Kayaking Comes To Jamaica Bay
This summer, expect to see more boats than usual floating in the waters of Jamaica Bay. The National Park Service (NPS), in coordination with the non-profit group Gateway Bike & Boathouse (GBB), is introducing a kayaking program to the Gateway National Recreation Area (GNRA), which will be located on Riis Landing and operate out of a building renovated to serve as a boathouse. The program will include 26 kayaks, singles and doubles, bought by the NPS through a $50,000 grant from the Coca-Cola Foundation.
The boathouse will be open and kayaks available for free use in July and August, with regular hours of 10 a.m. to 3 p.m. on the weekends and scheduled events on weekdays. First-time kayakers will be able to try out the activity individually, while enthusiasts will be allowed to take organized tours together. Park Rangers and GBB volunteers will be present in the water to protect the safety of boaters and instruct them in the nuances of kayaking.
GBB, which advocates for “bike friendly roads and water access on the peninsula,” has lobbied for the program for years. In 2008, it signed an agreement with the NPS to bring kayaking to Jamaica Bay, but the deal soon fell through, nixed by the GNRA’s then superintendent. By the summer of 2009, things were beginning to look up again. The NPS had received the Coca-Cola grant, a successful kayaking program had been started in Canarsie, and new leadership at the GNRA was more willing to bring boating to Rockaway. Over the next two years, the non-profit worked to find a suitable site, settling on Riis Landing after considering the Belle Harbor Yacht Club, and handle the logistics associated with the program, which included everything from shipping the kayaks to readying a structure at the Landing to be used as a boathouse. GBB volunteers, all of whom are from the community, were trained on June 30 by Park Ranger John Daskalakis, head of the NPS’s kayaking program in Canarsie. Among other topics, Daskalakis discussed safety procedures, paddling techniques, tidal patterns, and boat check-out rules with the volunteers. People who give their time to the project will enjoy the privilege of using the kayaks individually when they are available. However, due to the small size of the dock, no one will be permitted to launch private boats from Riis Landing.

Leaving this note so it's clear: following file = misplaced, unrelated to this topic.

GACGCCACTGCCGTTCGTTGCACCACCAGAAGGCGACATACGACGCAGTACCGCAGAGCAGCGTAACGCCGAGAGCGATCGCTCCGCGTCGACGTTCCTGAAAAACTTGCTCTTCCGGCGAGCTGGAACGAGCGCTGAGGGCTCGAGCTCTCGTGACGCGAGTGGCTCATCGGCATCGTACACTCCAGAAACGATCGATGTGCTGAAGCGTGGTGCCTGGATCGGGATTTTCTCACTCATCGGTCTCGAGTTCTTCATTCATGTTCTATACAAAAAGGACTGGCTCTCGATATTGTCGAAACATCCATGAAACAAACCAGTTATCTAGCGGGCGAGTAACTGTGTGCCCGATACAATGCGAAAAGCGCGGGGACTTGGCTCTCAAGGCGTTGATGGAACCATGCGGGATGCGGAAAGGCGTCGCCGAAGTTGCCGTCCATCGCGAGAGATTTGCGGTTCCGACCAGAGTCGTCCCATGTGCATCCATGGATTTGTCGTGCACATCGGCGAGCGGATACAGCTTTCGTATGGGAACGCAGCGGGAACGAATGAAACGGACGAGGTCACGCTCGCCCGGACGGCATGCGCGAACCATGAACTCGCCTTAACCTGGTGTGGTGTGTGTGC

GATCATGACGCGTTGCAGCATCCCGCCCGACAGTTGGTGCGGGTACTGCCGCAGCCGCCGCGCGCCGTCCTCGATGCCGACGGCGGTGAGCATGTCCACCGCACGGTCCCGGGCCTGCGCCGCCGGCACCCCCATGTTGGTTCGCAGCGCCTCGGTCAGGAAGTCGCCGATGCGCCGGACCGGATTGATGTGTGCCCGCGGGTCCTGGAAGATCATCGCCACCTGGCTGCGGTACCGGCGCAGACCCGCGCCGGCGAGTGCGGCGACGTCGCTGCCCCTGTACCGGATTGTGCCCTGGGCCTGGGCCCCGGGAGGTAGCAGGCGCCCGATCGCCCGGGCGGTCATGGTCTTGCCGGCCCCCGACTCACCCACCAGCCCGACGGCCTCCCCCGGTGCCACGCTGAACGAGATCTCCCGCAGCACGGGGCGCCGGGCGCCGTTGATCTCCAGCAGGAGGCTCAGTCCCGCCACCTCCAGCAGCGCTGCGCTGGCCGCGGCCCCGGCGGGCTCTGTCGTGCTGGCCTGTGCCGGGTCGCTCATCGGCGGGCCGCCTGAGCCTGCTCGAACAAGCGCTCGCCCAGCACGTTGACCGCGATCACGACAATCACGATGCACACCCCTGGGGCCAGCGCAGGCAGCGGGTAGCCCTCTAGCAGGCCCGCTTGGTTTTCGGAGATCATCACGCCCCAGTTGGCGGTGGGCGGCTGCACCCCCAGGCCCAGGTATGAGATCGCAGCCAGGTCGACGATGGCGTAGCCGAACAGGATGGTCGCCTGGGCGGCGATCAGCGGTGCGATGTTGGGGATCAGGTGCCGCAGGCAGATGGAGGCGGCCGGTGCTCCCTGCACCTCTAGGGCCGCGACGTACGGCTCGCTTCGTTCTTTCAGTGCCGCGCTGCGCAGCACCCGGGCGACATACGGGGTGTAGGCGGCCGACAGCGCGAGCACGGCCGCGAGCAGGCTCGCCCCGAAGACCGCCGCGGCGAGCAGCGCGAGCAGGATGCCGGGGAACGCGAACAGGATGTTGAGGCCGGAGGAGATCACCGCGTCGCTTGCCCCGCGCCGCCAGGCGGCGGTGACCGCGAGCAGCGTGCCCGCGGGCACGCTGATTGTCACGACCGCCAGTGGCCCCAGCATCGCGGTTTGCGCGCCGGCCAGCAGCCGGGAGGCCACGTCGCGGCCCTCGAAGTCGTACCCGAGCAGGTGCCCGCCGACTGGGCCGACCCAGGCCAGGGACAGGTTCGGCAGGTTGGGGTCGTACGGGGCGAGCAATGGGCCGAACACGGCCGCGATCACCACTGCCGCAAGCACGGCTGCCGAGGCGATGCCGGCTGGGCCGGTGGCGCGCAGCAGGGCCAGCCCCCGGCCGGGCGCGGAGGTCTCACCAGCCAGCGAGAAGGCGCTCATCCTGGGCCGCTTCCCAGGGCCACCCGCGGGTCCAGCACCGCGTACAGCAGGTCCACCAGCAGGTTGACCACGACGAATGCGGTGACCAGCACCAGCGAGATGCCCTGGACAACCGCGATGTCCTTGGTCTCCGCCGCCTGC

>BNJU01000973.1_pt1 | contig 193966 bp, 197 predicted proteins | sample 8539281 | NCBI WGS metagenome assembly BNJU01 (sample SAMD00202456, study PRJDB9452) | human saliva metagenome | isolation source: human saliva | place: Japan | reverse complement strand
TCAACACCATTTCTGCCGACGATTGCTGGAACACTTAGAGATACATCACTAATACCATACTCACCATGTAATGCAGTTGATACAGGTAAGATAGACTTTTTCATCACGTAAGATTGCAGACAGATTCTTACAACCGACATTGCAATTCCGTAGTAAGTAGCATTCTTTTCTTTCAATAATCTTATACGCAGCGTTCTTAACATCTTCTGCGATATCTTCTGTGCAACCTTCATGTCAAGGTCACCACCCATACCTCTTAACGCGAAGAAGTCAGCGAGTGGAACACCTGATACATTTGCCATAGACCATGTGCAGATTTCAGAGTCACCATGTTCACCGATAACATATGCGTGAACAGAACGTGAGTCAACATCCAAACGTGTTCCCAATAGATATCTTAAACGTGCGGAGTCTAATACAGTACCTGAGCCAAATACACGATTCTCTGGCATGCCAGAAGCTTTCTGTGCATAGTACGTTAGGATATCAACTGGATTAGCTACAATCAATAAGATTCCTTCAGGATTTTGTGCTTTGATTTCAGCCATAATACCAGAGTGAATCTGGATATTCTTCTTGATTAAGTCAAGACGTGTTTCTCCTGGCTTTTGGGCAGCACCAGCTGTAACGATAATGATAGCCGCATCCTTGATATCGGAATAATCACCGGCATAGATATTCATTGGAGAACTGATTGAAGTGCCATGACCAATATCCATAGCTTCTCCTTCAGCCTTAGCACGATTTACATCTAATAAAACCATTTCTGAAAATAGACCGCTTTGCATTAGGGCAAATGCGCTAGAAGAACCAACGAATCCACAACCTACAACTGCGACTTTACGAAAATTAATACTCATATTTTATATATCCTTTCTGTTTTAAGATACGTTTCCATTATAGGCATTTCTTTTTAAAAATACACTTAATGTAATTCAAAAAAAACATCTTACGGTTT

Still, many are excited for the program’s kick-off. Don Teahan, a volunteer who attended the training session, said he thought it was “a great thing for Rockaway to have access to the bay.” “Growing up in Rockaway,” he said, “we always spent time in the ocean but because of the bay wall I think we forget what a great resource we have right out our back door.”
Echoing that sentiment, Rick Horan, GBB’s founder, said he was “tremendously excited that we have a facility in Rockaway that allows people to grab a boat and enjoy the bay.” Nevertheless, he characterized the kayaking program as “just a first step,” detailing plans to operate, in cooperation with the New York City Parks Department, a boathouse on the bayfront at Beach 88 Street and envisioning a Rockaway in which non-motorized boats have “free rein on bay and beach.”